# Precession – Yaw Agility

The phenomenon of gyroscopic precession is somewhat esoteric but it plays an important influence on tail rotor performance. To a first look, gyroscopic precession seems to disobey what is a natural understanding of the effect of moments on a body. The simple toy of a spinning top placed on a small tower seems to defy gravity. Instead of falling to the ground, it moves around a vertical axis only slowly leaning further and further, spiralling towards the ground plane on which the tower is standing. Figure 6.20 shows the top in question.

Using the right-hand rule, the top rotation and angular momentum are shown aligned with the spindle. The direction of the gravitational moment on the top is shown pointing to the right. The basic law is that the moment gives the rate of change of angular momentum. Hence the effect of gravity (and the reaction from the tower) will cause the angular momentum of the top to move in the same direction and thus the top rotates around the vertical axis in the precessional direction as shown. In Figure 6.21, the essential requirement is shown.

With reference to the rotational direction of the spinning body, the precessional rotation follows the applied moment by 90°.

The apparent avoidance of gravity is not a miracle, it just requires the moments and rotational directions to be expressed by vectors and then the standard laws apply – which they must!

The tail rotor will encounter precession principally in the spot turn manoeuvre. This is where the helicopter is in hover and, by applying an increase/decrease in tail rotor thrust, spins about an axis along the main rotor shaft. This is illustrated in Figure 6.22, where the aircraft is rotating nose-left.

The tail rotor disc will have to rotate about a vertical axis, even though it is rotating about the rotor shaft. In order for this to happen, the rotor must have an appropriate precessional moment applied to it – as described in Figure 6.23. Figure 6.21 Precessional moment

This moment cannot be achieved by any other means than aerodynamic, since the blades are not rigidly attached to the rotor shaft. With a fixed collective pitch and no cyclic pitch provision, the only way a moment can be generated is by blade flapping. It is important to note that lift variation is dependent on blade flapping velocity and not flapping displacement. Bearing this in mind, Figure 6.24 shows a rotor, where there is a disc tilt caused by a flapping displacement. The flapping velocities can be seen to be 90° out of phase with the flapping displacement. We therefore have two phase angle changes to consider, which results in the rotation of a rotor about an axis in the plane of rotation as shown in Figure 6.25. The rotor disc flaps in a direction lagging behind the shaft movement – the two 90° phase angles sum to give a total phase change of 180°. Helicopter Yaw  It can be shown that the rotation of a tail rotor about a vertical axis will generate a disc tilt of magnitude: Disc tilt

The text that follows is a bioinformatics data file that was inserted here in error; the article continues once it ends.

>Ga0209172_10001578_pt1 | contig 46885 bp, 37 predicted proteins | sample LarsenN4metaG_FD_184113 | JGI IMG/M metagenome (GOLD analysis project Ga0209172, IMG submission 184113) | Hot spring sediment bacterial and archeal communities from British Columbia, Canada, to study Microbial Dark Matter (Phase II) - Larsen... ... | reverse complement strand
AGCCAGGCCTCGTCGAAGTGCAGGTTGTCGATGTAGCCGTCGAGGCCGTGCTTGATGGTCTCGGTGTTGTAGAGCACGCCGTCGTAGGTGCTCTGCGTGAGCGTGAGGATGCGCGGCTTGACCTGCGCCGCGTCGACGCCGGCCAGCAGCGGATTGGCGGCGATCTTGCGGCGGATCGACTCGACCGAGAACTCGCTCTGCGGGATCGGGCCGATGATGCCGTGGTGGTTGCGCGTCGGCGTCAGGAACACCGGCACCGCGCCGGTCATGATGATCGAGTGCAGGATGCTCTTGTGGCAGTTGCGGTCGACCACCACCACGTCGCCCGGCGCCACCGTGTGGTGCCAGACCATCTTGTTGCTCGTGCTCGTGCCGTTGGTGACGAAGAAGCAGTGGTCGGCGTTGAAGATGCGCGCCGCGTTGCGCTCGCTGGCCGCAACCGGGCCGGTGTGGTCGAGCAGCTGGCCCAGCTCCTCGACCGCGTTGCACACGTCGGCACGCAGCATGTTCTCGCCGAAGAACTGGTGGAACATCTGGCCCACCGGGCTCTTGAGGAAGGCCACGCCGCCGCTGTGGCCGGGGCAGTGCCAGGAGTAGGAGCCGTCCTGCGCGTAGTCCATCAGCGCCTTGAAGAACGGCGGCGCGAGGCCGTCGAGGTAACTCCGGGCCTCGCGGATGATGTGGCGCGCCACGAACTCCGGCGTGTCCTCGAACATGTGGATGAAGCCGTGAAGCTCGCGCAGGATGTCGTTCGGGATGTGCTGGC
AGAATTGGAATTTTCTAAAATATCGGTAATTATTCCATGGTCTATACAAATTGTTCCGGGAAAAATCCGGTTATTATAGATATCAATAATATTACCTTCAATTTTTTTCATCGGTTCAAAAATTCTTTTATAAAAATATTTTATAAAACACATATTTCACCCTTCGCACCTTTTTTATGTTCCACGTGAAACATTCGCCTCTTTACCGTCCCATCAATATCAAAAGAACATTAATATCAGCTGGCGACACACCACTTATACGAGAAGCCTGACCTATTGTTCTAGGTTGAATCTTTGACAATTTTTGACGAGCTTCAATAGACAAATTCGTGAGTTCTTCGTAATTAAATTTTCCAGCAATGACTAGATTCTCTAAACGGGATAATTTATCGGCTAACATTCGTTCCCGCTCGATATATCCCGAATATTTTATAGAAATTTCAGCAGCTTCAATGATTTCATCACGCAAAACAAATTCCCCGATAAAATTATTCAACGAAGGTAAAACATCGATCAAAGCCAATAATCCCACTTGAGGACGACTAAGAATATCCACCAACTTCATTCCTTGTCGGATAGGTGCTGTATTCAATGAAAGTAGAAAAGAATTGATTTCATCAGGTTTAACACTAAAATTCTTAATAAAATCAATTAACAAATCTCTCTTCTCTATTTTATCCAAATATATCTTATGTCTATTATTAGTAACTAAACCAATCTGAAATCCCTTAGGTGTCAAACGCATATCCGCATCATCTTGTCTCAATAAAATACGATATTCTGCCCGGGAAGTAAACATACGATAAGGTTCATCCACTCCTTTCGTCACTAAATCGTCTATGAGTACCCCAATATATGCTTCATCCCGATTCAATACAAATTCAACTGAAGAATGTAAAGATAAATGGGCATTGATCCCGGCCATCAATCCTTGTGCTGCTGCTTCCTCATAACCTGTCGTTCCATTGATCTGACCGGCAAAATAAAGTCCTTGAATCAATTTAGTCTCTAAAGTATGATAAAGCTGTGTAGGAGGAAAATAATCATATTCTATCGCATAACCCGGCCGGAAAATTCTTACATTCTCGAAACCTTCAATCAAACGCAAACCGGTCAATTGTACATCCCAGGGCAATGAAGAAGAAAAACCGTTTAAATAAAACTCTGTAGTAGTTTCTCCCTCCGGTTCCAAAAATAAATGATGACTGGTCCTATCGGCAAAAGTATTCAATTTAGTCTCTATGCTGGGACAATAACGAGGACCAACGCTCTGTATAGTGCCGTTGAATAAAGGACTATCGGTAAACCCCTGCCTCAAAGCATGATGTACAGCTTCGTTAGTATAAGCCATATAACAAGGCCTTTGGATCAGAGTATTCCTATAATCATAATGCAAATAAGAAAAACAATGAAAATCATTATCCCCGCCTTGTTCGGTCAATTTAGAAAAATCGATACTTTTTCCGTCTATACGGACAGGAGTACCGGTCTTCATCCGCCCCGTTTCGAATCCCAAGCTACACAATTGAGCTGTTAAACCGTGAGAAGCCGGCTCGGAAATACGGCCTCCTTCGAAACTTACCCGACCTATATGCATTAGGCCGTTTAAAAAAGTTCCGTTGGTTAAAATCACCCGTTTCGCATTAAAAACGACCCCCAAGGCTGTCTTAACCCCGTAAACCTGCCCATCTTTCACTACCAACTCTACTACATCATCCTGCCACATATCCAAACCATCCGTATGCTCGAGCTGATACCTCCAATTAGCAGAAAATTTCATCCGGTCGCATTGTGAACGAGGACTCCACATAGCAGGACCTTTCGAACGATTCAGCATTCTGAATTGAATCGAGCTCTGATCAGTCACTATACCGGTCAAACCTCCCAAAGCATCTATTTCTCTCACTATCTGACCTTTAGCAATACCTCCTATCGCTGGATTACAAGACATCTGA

(6.10)  With the azimuth definition shown in Figure 6.26, a spot turn manoeuvre will cause a disc tilt which can be seen to be of a variety.

Figure 6.24 Relationship between flapping amplitude and flapping velocity Figure 6.25 Disc tilt generated by gyroscopic precession due to rotating shaft      If we also consider the provision of pitch-flap coupling via a S3 hinge, the incidence of a typical blade is:

= 00-b-b tan S3- 7ZD The values of VZ and VJ are to be assumed constant over the rotor disc. Hence the Vz term will represent the value at the centre of the rotor. The VJ value will be defined by actuator disc theory

in climb at the appropriate value of VZ. We define the flapping angle and velocity as: b = a0—a cos ф b’ = a sin ф  from which we find from (6.11):   from which we must have:  VZD

a = 60—a0 tan d3—a1sec d3 • sin^—d3)———

Or

This will have an extreme value of:

a = 60—a0 tan d3 + a1 sec d3 — —Z—

Or  If the blade is not to experience stall – taking the blade tip, as it has the highest Mach number – the collective pitch will be limited by this condition giving the stall incidence, aS, that is:   = as + a0 tan 03— a sec 03 + (mZ + 1i) Now the rotor thrust will be given by: which becomes:

The normalized climb rate is given by:

_ F • ^BOOM

Fz = VTT

. (6.24)

_ ^BOOM

Ot Rt

Using momentum theory we obtain:

Ctt = 41i(mZ + li) (6.25)

For the limiting case where the extreme rotor blade tip is at the point of stall, we must have from (6.21) and (6.25):

CTT Max = 41i Max (Fz + Ai Max)  CTT Max aS mZ Ai Max 16 F

= – ;——- – sec d3 •

sa 3 6 6 3g OT

These can be combined to give: 2 sa sa Ai Max + mZ + 24 Ai Max – ^ aS

 16 g Fz

 0

 (6.27) Introducing the result of (6.24) gives finally:

 ,2 , I C /boom, sa sa I 16 C 1 C /boom) ^ +1OT’ – RT + 24) A’Max -121aS-7′ OT ■sec ‘,3~ 2 OT’ “rH

 (6.28) 6.4.4 Yaw Acceleration Having established the maximum thrust that the tail rotor can generate, the maximum yaw acceleration can now be determined. We have the following:

 Yaw rate — C Yaw accn = C

 (6.29)

 The yaw acceleration is proportional to the tail rotor thrust: C / tt Consider steady hover. The ideal induced power is given by:

 (6.30)

 l~W~ piM — Wj

 (6.31) (6.32)

 The main rotor torque is then:

 j2pA

 W

 6toti

 OmFOM (6.33) whence the hover tail rotor thrust can be expressed by: Tth

 (6.34)

 where: (6.35)

 Returning to the yaw acceleration we have:

 1 О TT — 2 Г VTT • At • Ctt

 (6.36)

 whence:

 2 rVTT • At • Ctt W

 Tth (6.37)

 Now, noting that:

 1 W — 2 P VTM • A • Ctm

 (6.38)

 we have: Ctt

 Cm 7th ру^м • a • ctm Vеtm

 (6.39) whence: (6.40)

Hence, the yaw acceleration is given by the excess tail rotor thrust over the steady hover value. We can now examine the ratio of the excess tail rotor thrust at zero yaw rate and at a spot turn yaw rate giving the maximum yaw acceleration as:  C Max _ TT Max TTH C H Tth Max Tth

K ■ Ctt Max 1 K ■ CttH Max 1       where: